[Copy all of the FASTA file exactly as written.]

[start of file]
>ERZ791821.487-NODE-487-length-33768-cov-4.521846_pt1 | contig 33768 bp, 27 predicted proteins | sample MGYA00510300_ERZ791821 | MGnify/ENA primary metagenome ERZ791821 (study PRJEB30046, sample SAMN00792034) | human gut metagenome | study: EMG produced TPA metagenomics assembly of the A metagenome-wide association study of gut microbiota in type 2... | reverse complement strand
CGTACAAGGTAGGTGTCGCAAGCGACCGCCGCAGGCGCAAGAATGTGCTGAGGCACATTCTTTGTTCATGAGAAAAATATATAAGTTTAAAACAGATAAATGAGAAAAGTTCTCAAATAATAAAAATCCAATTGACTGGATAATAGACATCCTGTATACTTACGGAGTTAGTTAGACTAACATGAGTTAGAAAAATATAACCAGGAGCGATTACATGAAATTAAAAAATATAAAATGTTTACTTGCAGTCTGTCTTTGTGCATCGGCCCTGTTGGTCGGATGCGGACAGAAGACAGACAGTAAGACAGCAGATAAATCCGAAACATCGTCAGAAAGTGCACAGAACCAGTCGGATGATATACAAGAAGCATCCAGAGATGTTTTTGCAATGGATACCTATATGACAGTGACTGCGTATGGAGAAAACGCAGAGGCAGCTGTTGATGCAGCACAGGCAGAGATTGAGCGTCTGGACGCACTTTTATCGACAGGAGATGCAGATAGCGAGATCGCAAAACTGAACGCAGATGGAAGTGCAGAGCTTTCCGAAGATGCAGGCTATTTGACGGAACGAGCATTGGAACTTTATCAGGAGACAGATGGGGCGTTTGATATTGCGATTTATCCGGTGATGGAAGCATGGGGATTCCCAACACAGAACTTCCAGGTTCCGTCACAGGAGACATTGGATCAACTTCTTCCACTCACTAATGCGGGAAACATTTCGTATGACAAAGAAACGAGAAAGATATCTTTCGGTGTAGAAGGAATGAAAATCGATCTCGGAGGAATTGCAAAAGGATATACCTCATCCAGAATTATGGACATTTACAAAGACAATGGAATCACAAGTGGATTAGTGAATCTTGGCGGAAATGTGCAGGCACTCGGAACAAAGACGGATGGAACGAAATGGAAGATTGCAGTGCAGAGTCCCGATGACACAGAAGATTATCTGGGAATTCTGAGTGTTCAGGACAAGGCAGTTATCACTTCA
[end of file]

>ERZ791821.487-NODE-487-length-33768-cov-4.521846_pt1 | contig 33768 bp, 27 predicted proteins | sample MGYA00510300_ERZ791821 | MGnify/ENA primary metagenome ERZ791821 (study PRJEB30046, sample SAMN00792034) | human gut metagenome | study: EMG produced TPA metagenomics assembly of the A metagenome-wide association study of gut microbiota in type 2... | reverse complement strand
CGTACAAGGTAGGTGTCGCAAGCGACCGCCGCAGGCGCAAGAATGTGCTGAGGCACATTCTTTGTTCATGAGAAAAATATATAAGTTTAAAACAGATAAATGAGAAAAGTTCTCAAATAATAAAAATCCAATTGACTGGATAATAGACATCCTGTATACTTACGGAGTTAGTTAGACTAACATGAGTTAGAAAAATATAACCAGGAGCGATTACATGAAATTAAAAAATATAAAATGTTTACTTGCAGTCTGTCTTTGTGCATCGGCCCTGTTGGTCGGATGCGGACAGAAGACAGACAGTAAGACAGCAGATAAATCCGAAACATCGTCAGAAAGTGCACAGAACCAGTCGGATGATATACAAGAAGCATCCAGAGATGTTTTTGCAATGGATACCTATATGACAGTGACTGCGTATGGAGAAAACGCAGAGGCAGCTGTTGATGCAGCACAGGCAGAGATTGAGCGTCTGGACGCACTTTTATCGACAGGAGATGCAGATAGCGAGATCGCAAAACTGAACGCAGATGGAAGTGCAGAGCTTTCCGAAGATGCAGGCTATTTGACGGAACGAGCATTGGAACTTTATCAGGAGACAGATGGGGCGTTTGATATTGCGATTTATCCGGTGATGGAAGCATGGGGATTCCCAACACAGAACTTCCAGGTTCCGTCACAGGAGACATTGGATCAACTTCTTCCACTCACTAATGCGGGAAACATTTCGTATGACAAAGAAACGAGAAAGATATCTTTCGGTGTAGAAGGAATGAAAATCGATCTCGGAGGAATTGCAAAAGGATATACCTCATCCAGAATTATGGACATTTACAAAGACAATGGAATCACAAGTGGATTAGTGAATCTTGGCGGAAATGTGCAGGCACTCGGAACAAAGACGGATGGAACGAAATGGAAGATTGCAGTGCAGAGTCCCGATGACACAGAAGATTATCTGGGAATTCTGAGTGTTCAGGACAAGGCAGTTATCACTTCA